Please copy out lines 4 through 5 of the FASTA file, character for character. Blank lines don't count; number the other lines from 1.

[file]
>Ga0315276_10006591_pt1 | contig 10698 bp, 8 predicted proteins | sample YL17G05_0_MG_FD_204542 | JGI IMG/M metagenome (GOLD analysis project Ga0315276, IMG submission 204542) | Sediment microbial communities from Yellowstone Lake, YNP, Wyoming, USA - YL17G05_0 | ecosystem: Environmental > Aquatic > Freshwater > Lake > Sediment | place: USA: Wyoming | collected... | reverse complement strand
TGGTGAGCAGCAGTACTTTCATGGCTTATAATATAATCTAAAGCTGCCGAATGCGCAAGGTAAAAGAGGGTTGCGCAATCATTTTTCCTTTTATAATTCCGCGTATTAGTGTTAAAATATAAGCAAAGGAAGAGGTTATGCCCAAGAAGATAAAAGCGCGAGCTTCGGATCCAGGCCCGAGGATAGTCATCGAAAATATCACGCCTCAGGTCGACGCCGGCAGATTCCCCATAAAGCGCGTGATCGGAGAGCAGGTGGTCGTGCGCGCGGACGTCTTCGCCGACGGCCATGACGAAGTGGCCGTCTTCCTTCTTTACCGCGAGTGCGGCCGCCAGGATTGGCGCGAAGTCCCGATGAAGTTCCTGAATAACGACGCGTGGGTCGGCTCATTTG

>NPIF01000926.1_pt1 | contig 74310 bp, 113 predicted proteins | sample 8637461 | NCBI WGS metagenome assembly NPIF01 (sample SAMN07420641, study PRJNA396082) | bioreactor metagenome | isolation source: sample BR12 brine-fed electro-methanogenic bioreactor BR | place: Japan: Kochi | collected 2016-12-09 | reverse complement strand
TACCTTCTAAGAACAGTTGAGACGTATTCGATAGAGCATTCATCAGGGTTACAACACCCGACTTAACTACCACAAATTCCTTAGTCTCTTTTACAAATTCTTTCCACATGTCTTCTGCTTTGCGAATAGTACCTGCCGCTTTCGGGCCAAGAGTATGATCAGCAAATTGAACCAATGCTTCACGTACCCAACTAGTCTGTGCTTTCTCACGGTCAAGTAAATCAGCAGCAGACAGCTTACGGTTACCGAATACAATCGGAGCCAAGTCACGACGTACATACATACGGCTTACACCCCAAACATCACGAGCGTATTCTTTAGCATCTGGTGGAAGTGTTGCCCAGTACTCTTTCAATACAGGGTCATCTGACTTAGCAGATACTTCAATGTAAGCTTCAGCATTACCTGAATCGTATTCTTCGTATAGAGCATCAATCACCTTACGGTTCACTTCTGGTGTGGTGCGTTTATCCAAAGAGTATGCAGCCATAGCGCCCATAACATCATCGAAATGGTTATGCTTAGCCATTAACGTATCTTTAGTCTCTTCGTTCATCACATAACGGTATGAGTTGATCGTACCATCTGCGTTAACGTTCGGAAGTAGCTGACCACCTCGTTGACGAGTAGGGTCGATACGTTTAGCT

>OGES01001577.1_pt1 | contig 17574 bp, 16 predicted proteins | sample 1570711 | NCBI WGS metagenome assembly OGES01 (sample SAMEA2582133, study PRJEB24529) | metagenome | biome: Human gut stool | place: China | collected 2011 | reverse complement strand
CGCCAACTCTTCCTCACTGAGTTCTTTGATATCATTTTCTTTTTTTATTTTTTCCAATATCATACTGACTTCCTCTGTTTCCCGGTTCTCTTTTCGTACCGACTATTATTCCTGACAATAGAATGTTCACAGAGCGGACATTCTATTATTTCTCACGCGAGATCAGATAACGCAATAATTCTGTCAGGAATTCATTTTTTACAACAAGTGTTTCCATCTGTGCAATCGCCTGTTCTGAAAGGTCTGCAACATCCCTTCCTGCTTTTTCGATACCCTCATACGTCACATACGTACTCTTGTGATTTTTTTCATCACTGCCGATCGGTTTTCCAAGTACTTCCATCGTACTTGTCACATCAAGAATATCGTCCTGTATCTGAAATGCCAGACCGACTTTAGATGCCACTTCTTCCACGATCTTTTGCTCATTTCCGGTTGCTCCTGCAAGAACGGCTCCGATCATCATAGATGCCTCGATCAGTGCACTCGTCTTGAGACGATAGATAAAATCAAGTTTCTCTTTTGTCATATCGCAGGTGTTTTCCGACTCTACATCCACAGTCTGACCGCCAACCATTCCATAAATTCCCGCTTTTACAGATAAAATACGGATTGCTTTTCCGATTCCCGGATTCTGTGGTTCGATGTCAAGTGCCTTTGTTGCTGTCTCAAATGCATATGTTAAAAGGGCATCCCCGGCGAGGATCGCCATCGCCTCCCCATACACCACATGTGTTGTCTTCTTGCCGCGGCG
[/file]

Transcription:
TACCTTCTAAGAACAGTTGAGACGTATTCGATAGAGCATTCATCAGGGTTACAACACCCGACTTAACTACCACAAATTCCTTAGTCTCTTTTACAAATTCTTTCCACATGTCTTCTGCTTTGCGAATAGTACCTGCCGCTTTCGGGCCAAGAGTATGATCAGCAAATTGAACCAATGCTTCACGTACCCAACTAGTCTGTGCTTTCTCACGGTCAAGTAAATCAGCAGCAGACAGCTTACGGTTACCGAATACAATCGGAGCCAAGTCACGACGTACATACATACGGCTTACACCCCAAACATCACGAGCGTATTCTTTAGCATCTGGTGGAAGTGTTGCCCAGTACTCTTTCAATACAGGGTCATCTGACTTAGCAGATACTTCAATGTAAGCTTCAGCATTACCTGAATCGTATTCTTCGTATAGAGCATCAATCACCTTACGGTTCACTTCTGGTGTGGTGCGTTTATCCAAAGAGTATGCAGCCATAGCGCCCATAACATCATCGAAATGGTTATGCTTAGCCATTAACGTATCTTTAGTCTCTTCGTTCATCACATAACGGTATGAGTTGATCGTACCATCTGCGTTAACGTTCGGAAGTAGCTGACCACCTCGTTGACGAGTAGGGTCGATACGTTTAGCT

>OGES01001577.1_pt1 | contig 17574 bp, 16 predicted proteins | sample 1570711 | NCBI WGS metagenome assembly OGES01 (sample SAMEA2582133, study PRJEB24529) | metagenome | biome: Human gut stool | place: China | collected 2011 | reverse complement strand